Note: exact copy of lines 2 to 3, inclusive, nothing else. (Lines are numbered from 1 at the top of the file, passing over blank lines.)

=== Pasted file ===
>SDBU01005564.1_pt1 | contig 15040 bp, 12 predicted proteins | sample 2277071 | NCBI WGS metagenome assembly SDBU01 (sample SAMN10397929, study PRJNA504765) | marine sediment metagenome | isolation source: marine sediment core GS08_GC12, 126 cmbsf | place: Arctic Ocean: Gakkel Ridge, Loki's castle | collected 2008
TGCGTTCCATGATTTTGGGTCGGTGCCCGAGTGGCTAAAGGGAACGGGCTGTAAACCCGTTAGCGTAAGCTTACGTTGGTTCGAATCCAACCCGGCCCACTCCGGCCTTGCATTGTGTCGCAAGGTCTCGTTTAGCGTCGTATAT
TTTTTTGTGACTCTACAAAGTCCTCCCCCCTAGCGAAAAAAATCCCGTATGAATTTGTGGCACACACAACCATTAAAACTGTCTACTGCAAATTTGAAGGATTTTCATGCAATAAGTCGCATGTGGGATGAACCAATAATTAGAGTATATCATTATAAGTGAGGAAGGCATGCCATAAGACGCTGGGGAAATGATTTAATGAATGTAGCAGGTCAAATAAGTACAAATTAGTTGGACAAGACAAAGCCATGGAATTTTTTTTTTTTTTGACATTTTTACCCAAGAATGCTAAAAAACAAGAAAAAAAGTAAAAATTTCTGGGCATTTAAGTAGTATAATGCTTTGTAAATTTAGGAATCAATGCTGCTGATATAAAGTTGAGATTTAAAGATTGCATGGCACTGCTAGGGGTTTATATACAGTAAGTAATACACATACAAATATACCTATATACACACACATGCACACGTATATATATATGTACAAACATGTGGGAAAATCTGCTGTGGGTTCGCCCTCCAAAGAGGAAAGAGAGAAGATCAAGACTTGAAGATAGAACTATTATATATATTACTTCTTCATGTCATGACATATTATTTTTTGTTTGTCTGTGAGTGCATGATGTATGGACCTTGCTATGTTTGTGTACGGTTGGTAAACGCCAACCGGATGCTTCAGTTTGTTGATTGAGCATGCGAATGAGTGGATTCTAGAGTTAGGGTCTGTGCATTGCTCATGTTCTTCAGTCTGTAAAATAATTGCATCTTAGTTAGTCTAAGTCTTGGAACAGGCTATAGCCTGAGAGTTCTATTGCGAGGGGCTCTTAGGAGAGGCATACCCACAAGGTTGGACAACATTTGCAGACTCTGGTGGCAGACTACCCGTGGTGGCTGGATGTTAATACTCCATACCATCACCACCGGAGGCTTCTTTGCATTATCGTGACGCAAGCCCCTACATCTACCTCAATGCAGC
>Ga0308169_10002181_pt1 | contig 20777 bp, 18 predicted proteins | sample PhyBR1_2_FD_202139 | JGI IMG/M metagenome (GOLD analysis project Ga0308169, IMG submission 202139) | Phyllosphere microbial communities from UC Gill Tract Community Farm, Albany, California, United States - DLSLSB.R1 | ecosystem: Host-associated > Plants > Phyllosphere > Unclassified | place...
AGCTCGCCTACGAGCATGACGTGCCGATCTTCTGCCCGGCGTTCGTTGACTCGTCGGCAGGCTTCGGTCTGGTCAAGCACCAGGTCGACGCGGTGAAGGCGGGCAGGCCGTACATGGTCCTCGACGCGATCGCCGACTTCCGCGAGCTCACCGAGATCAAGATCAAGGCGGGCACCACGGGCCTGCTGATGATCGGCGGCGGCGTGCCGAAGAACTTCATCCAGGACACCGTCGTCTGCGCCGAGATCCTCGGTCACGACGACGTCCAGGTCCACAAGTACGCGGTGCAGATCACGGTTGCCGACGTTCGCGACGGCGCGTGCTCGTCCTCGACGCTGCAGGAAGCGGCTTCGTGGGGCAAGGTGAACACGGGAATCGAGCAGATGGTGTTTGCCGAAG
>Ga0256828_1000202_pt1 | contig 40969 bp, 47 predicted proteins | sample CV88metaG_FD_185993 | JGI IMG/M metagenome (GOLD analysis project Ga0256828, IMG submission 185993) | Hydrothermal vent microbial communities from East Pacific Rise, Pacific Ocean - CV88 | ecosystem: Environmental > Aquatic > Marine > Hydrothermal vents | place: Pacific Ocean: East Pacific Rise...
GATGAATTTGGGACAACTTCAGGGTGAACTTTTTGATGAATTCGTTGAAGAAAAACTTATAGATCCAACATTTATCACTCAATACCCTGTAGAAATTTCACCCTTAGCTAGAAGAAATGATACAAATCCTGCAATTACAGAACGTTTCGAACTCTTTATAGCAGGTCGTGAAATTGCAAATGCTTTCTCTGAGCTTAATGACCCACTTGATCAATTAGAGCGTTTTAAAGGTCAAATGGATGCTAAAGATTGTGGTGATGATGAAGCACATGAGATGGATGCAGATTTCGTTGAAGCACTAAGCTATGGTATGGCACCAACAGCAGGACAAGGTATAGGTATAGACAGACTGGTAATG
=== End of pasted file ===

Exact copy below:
TGCGTTCCATGATTTTGGGTCGGTGCCCGAGTGGCTAAAGGGAACGGGCTGTAAACCCGTTAGCGTAAGCTTACGTTGGTTCGAATCCAACCCGGCCCACTCCGGCCTTGCATTGTGTCGCAAGGTCTCGTTTAGCGTCGTATAT
TTTTTTGTGACTCTACAAAGTCCTCCCCCCTAGCGAAAAAAATCCCGTATGAATTTGTGGCACACACAACCATTAAAACTGTCTACTGCAAATTTGAAGGATTTTCATGCAATAAGTCGCATGTGGGATGAACCAATAATTAGAGTATATCATTATAAGTGAGGAAGGCATGCCATAAGACGCTGGGGAAATGATTTAATGAATGTAGCAGGTCAAATAAGTACAAATTAGTTGGACAAGACAAAGCCATGGAATTTTTTTTTTTTTTGACATTTTTACCCAAGAATGCTAAAAAACAAGAAAAAAAGTAAAAATTTCTGGGCATTTAAGTAGTATAATGCTTTGTAAATTTAGGAATCAATGCTGCTGATATAAAGTTGAGATTTAAAGATTGCATGGCACTGCTAGGGGTTTATATACAGTAAGTAATACACATACAAATATACCTATATACACACACATGCACACGTATATATATATGTACAAACATGTGGGAAAATCTGCTGTGGGTTCGCCCTCCAAAGAGGAAAGAGAGAAGATCAAGACTTGAAGATAGAACTATTATATATATTACTTCTTCATGTCATGACATATTATTTTTTGTTTGTCTGTGAGTGCATGATGTATGGACCTTGCTATGTTTGTGTACGGTTGGTAAACGCCAACCGGATGCTTCAGTTTGTTGATTGAGCATGCGAATGAGTGGATTCTAGAGTTAGGGTCTGTGCATTGCTCATGTTCTTCAGTCTGTAAAATAATTGCATCTTAGTTAGTCTAAGTCTTGGAACAGGCTATAGCCTGAGAGTTCTATTGCGAGGGGCTCTTAGGAGAGGCATACCCACAAGGTTGGACAACATTTGCAGACTCTGGTGGCAGACTACCCGTGGTGGCTGGATGTTAATACTCCATACCATCACCACCGGAGGCTTCTTTGCATTATCGTGACGCAAGCCCCTACATCTACCTCAATGCAGC